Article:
Become a Member

Get access to more than 30 brands, premium video, exclusive content, events, mapping, and more.

Already have an account? Sign In

Become a Member

Get access to more than 30 brands, premium video, exclusive content, events, mapping, and more.

Already have an account? Sign In



You're Wearing Your Helmet Wrong

Helmets are designed to protect us from impact, but design doesn't matter if you're using them incorrectly.

Get full access to Outside Learn, our online education hub featuring in-depth fitness, nutrition, and adventure courses and more than 2,000 instructional videos when you sign up for Outside+ Sign up for Outside+ today.

You’re wearing your climbing helmet wrong if…

One very important piece of personal protective equipment (PPE) for climbing is the helmet. Designed primarily to guard the top of the head from unwanted impacts, many modern helmets also provide extended protection around the front, sides, and rear of the head. As climbers, we only benefit from the protective properties and performance of a climbing helmet if we wear it properly and maintain it regularly. If you are guilty of doing any of the following…you’re wearing your helmet wrong:

…you throw away the Instructions for Use without reading and understanding them

The Instructions for Use explain how to correctly use your helmet and warn against some potential dangers related to its use. This will help you become acquainted with its capabilities and limitations as well as understand and accept the risks involved with its use. Any misuse of this equipment will create additional dangers. Contact Petzl if you have any questions or difficulty understanding these instructions.

…you use it for anything beyond climbing, mountaineering, and other vertical sports using similar techniques

Do not use your helmet in activities for which it is not designed. Wearing a helmet can significantly reduce the risk of head injury, but does not ensure protection against all impacts.

In a major impact, the helmet deforms to absorb the maximum amount of energy possible, sometimes to the point of breaking the helmet. Helmets must not be pushed beyond its limits, nor be used for any purpose other than that for which it is designed.

…you don’t inspect it before putting it on

Before each use, check the condition of the shell and liners for any cracks or deformations on the inside or outside. The presence of stickers on your helmet can limit your ability to properly inspect for cracks and deformations. Check that the headband adjustment system and chinstrap buckle are working properly. During use it is important to regularly monitor the condition of the product and make sure that all the parts are functioning and correctly positioned. Petzl recommends a detailed inspection by a competent person at least once every 12 months–follow the process described in the Inspection Procedure for Helmets found on the product page on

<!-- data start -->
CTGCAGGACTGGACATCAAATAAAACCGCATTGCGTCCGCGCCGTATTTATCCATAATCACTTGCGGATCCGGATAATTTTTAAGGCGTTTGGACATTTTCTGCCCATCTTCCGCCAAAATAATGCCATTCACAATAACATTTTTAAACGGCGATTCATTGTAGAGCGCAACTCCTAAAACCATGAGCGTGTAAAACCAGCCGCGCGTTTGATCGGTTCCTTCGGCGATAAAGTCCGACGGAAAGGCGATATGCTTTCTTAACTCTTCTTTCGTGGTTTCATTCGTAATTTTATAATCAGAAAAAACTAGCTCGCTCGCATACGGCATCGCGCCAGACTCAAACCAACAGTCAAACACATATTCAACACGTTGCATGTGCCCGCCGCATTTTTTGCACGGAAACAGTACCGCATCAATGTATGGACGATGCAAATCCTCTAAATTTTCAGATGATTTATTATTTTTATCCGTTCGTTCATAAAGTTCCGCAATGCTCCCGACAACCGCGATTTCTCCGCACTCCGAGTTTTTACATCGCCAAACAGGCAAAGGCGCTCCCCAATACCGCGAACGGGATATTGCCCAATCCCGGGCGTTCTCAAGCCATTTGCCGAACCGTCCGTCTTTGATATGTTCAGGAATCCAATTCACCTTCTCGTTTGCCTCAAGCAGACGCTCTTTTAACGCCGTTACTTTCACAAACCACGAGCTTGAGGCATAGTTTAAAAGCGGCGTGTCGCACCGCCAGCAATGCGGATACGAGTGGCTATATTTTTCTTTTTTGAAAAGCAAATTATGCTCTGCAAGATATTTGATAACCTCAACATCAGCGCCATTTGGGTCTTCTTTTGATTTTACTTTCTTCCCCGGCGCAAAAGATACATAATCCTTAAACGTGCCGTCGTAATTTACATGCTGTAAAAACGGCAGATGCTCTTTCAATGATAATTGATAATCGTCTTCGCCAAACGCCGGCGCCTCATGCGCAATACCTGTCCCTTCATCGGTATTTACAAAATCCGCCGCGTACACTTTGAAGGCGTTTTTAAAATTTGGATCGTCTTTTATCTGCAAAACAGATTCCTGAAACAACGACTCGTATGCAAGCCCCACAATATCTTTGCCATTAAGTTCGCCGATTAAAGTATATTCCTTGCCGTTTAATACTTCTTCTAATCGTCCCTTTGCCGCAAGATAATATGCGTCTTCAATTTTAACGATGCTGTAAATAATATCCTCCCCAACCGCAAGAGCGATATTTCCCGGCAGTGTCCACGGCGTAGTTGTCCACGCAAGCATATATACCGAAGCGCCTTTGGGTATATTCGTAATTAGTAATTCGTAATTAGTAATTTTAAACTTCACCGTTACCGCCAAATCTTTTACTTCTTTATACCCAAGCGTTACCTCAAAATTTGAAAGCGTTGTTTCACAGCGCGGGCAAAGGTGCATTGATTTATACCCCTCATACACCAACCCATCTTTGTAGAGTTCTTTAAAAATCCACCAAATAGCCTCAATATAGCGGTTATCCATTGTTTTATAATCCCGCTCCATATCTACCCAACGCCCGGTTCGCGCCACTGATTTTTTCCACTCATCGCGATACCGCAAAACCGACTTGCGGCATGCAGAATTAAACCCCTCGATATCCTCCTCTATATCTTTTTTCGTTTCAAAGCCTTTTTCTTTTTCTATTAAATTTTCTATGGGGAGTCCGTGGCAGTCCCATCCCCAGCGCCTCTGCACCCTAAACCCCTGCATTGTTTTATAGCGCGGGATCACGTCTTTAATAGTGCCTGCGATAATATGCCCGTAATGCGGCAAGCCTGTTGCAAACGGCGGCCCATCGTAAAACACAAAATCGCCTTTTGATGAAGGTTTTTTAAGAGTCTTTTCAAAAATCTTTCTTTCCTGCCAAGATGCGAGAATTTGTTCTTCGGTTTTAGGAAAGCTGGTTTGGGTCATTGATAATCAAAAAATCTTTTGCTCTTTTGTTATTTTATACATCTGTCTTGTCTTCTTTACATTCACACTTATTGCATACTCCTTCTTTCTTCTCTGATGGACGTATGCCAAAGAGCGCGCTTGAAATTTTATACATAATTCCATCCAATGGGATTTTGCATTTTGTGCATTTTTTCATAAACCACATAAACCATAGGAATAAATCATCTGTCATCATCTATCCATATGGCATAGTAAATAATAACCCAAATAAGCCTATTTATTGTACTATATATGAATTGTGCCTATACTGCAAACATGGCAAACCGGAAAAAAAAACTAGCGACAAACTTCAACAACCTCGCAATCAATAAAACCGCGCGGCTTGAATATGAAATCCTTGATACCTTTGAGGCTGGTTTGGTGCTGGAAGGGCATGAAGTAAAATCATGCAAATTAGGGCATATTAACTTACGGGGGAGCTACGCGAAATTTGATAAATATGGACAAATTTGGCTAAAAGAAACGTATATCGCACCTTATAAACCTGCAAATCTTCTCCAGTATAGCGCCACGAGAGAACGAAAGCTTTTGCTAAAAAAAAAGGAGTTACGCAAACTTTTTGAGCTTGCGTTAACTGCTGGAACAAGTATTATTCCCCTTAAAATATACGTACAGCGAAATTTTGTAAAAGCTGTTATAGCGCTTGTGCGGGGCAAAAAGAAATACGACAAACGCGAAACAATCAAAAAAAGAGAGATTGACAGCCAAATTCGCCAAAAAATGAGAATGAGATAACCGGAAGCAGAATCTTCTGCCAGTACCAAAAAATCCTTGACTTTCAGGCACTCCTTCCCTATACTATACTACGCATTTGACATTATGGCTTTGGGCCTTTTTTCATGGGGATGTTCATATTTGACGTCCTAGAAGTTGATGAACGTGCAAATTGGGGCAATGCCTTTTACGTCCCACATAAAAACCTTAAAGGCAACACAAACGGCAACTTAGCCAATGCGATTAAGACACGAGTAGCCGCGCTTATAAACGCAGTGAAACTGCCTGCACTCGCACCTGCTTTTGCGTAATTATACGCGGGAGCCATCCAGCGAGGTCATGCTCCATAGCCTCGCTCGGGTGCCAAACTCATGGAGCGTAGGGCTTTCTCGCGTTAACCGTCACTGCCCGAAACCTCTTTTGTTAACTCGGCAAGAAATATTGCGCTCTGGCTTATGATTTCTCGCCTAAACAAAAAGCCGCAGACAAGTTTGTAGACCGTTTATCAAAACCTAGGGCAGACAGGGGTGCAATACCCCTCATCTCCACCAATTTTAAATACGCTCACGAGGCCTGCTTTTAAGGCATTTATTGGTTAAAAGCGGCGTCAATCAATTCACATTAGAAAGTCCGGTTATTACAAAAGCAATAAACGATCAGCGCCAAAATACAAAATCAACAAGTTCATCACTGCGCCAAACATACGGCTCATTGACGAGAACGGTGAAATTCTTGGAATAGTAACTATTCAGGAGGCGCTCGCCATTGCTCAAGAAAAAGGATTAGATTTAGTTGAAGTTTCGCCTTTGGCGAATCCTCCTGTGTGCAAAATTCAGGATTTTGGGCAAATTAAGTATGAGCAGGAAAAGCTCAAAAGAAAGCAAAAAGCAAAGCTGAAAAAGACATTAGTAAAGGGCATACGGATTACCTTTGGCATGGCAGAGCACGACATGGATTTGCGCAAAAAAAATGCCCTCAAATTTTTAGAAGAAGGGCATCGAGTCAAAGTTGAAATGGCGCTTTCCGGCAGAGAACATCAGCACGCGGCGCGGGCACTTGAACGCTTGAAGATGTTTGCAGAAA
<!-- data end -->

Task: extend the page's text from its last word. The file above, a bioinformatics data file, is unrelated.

…you stress it out

Treat your helmet with care and avoid exposing your helmet to unnecessary stress. Do not sit on the helmet, pack it too tightly, drop it, or allow it to come into contact with sharp or pointed objects.

…you expose it to extreme temperatures

Do not expose your helmet to temperatures higher than 122º F by leaving it inside a vehicle in direct sunlight. In colder environments, avoid exposing your helmet to temperatures below -22º F.

…you don’t adjust and wear it so that it properly fits your head

Position your climbing helmet so that it covers the front, back, and both sides of your head. Make sure the chinstrap is not too loose or tight. Be sure to lower the headband adjustment system to its lowest position and adjust it so that it stops the helmet from sliding around on your head. Do not use this helmet if you are unable to adjust it to fit properly. In this case, replace it with a different size or model of helmet.


…you don’t protect it from chemicals

Do not apply paints, solvents, adhesives to your helmet. Certain chemicals, especially solvents, can damage your helmet. Water-based adhesives are approved for applying on helmets.

…you can’t bring yourself to destroy it when it’s time for retirement

A climbing helmet must be retired when it is over 10 years old, it has been subjected to a major fall or load, it fails to pass inspection, you have any doubt as to its reliability, you do not know its full usage history, and when it becomes obsolete due to changes in legislation, standards, technique or, incompatibility with other equipment. Destroy the helmet to prevent further use.